One Earth was a partner in the Gaining Ground conference (Resilient Cities: Urban Strategies for Transition Times, Vancouver, Oct 20-22), helping cities manage transition times. North American cities are facing transformational challenges in sustainability, economy, and urban management, leaving them scrambling to comprehend and manage the shift toward ecological practices and greater resilience. The conference advances thinking on innovation in sustainability governance and best current practices for managing sustainable urban systems; capturing opportunities in the green economy; building widespread sustainability collaborations that engage the community level. Bill Rees presented a keynote address in which he outlined a vision of a self-reliant, self-producing eco-regional city states which differ fundamentally from the parasitic modern city. One Earth hosted a workshop building on this keynote presentation entitled “Rethinking the Good Life in Cities” which featured Bill, Vanessa and Nicole from One Earth as well as Vincent Tan (VP, Ayala Land) and Mariken van Nimwegen (Graphic Recorder). The workshop addressed the question: how can we redesign our cities to be regenerative and resilient with healthy, vibrant communities, economies and lifestyles? It also explored ‘how’ we can work more effectively on complex, systemic issues like transforming our cities, including some cutting-edge methods and ‘social technologies’ currently being tested in the field.
Posts Tagged ‘2009’
One Earth’s Emmanuel Prinet and Bill Rees present their latest work at the SCORAI (Sustainable Consumption Research and Action Initiative) conference at Clark University on October 15-17. Emmanuel presented “Advancing Sustainable Household Consumption: Insights for Effective Policy Development” and Bill spoke about “What’s Blocking Sustainability? Human Nature, Cognition and Denial.” SCORAI explores sustainable consumption and the impact of changing individual household patterns, bringing together top academics and practitioners from the US and Canada. A central conclusion was that because of the scale and the urgency of the changes needed, households cannot significantly advance sustainable consumption on their own, but require systemic solutions and coordinated actions by many stakeholders, including grassroots initiatives, institutional changes, government policies, and political reforms.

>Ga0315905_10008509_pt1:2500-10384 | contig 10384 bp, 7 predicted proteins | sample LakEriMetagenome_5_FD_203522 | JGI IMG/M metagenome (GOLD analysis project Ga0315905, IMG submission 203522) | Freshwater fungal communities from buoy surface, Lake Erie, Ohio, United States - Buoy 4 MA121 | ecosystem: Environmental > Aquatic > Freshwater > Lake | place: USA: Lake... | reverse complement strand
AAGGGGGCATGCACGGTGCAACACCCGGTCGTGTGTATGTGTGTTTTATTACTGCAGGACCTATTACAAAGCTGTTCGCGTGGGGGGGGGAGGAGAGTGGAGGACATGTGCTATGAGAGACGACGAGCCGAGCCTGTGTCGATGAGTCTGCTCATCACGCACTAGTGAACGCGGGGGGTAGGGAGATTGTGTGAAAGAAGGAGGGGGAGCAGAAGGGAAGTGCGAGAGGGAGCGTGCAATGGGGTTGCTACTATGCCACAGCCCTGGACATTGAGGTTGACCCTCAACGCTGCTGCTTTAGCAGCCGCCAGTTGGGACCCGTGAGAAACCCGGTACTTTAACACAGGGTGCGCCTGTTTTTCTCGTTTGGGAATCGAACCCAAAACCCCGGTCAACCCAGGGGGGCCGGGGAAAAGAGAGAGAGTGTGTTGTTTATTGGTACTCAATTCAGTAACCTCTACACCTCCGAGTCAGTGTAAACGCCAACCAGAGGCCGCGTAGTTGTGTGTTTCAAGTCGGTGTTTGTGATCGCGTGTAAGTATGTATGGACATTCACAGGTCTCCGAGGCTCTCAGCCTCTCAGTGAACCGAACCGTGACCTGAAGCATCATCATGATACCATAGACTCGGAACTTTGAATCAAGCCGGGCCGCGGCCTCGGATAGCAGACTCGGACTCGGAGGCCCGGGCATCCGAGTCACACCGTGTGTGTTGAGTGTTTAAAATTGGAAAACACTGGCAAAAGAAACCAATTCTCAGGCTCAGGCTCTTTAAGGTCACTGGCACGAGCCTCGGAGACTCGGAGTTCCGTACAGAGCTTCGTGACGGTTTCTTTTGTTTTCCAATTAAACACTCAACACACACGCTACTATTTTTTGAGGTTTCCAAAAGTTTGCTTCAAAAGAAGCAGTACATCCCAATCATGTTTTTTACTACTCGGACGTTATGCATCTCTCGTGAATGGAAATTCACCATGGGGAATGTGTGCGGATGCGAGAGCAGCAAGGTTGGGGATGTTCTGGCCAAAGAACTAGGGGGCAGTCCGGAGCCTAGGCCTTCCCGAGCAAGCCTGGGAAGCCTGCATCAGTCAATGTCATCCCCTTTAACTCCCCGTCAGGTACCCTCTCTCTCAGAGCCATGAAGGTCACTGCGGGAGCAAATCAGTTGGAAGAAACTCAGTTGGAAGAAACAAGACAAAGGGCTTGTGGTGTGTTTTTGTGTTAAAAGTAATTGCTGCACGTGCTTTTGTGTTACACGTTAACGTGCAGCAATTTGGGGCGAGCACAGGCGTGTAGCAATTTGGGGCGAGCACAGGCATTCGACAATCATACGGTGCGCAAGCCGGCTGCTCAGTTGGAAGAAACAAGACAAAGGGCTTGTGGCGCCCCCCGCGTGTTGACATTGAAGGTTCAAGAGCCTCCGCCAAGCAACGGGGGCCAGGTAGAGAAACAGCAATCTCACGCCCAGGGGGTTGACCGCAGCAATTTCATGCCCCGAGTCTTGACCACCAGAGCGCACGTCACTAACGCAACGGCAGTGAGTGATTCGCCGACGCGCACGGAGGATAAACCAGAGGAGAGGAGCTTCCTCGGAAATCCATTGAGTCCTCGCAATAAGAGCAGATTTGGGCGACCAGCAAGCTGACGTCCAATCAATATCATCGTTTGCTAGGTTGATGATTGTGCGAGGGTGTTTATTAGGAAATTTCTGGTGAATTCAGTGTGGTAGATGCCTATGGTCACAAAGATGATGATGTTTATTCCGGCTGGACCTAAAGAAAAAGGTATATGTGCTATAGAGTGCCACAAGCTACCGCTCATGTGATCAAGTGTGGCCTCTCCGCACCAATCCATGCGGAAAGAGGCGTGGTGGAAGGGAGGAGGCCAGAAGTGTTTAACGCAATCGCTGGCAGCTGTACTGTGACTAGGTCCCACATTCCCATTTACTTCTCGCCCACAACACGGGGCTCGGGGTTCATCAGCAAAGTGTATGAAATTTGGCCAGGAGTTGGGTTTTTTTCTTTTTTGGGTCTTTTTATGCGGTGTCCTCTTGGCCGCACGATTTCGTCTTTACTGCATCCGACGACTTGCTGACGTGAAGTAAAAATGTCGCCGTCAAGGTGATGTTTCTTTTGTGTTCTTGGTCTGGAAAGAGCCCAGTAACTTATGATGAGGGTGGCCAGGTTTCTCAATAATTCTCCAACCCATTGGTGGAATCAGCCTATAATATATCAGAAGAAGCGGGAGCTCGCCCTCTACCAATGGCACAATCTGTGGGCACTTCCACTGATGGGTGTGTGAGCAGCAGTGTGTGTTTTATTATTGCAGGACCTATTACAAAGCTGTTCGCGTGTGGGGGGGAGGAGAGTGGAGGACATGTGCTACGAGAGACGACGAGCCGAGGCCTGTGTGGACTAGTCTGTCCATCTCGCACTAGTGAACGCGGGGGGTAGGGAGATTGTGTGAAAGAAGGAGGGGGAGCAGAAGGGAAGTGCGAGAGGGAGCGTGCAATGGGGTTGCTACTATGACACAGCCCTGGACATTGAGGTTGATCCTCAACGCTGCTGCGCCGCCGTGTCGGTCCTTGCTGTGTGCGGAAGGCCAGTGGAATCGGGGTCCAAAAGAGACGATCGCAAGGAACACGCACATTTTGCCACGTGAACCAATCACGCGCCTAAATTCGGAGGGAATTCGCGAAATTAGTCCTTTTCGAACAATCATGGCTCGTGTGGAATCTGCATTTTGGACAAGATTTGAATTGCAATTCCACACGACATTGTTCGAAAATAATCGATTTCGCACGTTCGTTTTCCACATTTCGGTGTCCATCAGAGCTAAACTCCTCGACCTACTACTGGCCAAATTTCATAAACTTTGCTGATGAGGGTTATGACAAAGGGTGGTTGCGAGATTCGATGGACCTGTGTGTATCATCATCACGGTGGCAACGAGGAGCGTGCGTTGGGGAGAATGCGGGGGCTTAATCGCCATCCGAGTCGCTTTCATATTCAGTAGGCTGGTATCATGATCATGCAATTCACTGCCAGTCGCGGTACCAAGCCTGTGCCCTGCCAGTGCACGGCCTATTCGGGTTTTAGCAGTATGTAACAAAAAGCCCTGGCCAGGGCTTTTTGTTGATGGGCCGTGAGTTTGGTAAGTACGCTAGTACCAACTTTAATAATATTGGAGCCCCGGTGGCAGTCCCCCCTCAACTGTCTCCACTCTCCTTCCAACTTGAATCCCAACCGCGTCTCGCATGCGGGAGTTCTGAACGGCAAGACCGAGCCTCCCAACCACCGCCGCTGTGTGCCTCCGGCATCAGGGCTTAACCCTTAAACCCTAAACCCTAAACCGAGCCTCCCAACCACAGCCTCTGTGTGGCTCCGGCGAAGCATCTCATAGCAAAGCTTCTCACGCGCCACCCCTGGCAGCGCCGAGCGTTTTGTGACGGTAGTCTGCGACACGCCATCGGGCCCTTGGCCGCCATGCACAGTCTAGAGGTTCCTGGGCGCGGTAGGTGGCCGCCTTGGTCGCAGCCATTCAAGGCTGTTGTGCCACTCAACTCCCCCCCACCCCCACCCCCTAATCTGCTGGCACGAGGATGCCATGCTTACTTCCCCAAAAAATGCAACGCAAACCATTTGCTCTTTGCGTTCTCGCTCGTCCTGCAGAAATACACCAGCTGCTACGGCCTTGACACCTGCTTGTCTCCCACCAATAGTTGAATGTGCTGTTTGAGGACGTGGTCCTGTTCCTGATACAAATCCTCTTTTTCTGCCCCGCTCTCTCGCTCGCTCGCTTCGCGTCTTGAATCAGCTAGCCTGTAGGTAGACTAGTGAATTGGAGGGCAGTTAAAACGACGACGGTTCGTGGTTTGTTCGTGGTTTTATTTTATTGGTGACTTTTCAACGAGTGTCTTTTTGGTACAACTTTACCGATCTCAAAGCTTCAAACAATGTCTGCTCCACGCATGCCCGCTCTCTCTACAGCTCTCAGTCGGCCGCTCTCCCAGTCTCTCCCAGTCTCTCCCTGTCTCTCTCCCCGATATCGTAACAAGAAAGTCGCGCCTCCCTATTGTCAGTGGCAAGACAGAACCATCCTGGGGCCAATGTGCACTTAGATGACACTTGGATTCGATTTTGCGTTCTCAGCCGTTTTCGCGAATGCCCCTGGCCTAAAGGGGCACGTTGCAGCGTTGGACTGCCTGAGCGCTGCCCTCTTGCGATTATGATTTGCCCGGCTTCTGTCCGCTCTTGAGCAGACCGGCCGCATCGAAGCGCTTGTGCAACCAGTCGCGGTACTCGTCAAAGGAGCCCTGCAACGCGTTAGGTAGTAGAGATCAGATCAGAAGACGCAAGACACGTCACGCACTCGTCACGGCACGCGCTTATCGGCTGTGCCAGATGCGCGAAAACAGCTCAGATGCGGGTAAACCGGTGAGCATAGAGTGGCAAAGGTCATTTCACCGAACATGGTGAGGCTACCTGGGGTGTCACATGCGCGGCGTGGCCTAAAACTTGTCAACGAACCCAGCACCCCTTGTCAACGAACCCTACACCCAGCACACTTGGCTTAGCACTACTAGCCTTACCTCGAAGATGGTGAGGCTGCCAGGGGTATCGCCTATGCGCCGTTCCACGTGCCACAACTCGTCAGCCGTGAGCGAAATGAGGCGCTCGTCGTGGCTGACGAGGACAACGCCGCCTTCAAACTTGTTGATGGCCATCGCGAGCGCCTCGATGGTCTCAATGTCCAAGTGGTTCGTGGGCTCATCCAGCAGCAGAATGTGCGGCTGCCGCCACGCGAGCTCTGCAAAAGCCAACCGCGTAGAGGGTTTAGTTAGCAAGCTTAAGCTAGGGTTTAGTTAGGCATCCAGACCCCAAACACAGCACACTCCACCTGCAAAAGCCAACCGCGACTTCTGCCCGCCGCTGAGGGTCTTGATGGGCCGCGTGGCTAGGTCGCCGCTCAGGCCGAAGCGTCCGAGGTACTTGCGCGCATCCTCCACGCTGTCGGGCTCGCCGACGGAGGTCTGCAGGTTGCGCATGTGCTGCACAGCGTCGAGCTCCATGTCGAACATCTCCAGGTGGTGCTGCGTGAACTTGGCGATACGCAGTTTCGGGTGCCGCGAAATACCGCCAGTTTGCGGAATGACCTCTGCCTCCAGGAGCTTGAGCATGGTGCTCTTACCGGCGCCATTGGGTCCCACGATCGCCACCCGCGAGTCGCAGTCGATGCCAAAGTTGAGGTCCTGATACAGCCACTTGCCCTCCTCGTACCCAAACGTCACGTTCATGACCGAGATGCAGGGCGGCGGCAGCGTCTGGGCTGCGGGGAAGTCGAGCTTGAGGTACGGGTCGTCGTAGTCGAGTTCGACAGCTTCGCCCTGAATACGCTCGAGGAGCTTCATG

One Earth Director Vanessa Timmer presented the closing address at the TTI Vanguard conference “More from Less” (1-2 October 2009, Jersey City, USA). She addressed the 150 technology leaders from the public and private sectors about the need to move beyond efficiency towards a transformative redesign of our technologies, lifestyles, economies and societies. She shared One Earth’s initiative, “Rethinking the Good Life,” a systemic change initiative to scale up, at the North American level, the pace of positive change on consumption and production issues.
On June 22, One Earth launched a report with key elements for a Canadian policy strategy on sustainable household consumption with partner, the Consumers Council of Canada. Examining what sustainable household consumption means in a Canadian context is important insofar as the average Ecological Footprint of Canadians is significantly larger than what the Earth can sustain in the long term; indeed, were everyone around the world to adopt a typical Canadian lifestyle, four Earth-like planets would be necessary to support this way of living. The challenge is great: to maintain–and even enhance–quality of life of all Canadian citizens, while reducing by some 80% their material and energy demands. Household consumption is at the heart of these concerns, and should therefore be an integral part of any national sustainability plan in Canada. The report makes a case for emphasis on collective solutions such as better public transportation to achieve greener consumer behaviour. This project is funded by Industry Canada’s Office of Consumer Affairs.
One Earth launched the Eco-Strata Guide for reducing the ecological footprint of existing multi-family dwellings in Metro Vancouver. The project is focused on the opportunities for advancing sustainability, particularly as a result of economies of scale. Launched in April 8th at a private event, the practical guidebook (and website) assists strata councils, cooperatives, developers and management companies. Partners include the Condominium Home Owners’ Association (CHOA) with funding from the Real Estate Foundation of BC. The action ideas outlined in the guide offer win-win solutions for existing apartments, townhouses and condos. They help conserve natural resources as well as provide significant economic savings. Download the PDF, 3.8MB or dialogue at www.eco-strata.com, a space for sharing insights, lessons and resources. For more information, contact Emmanuel Prinet.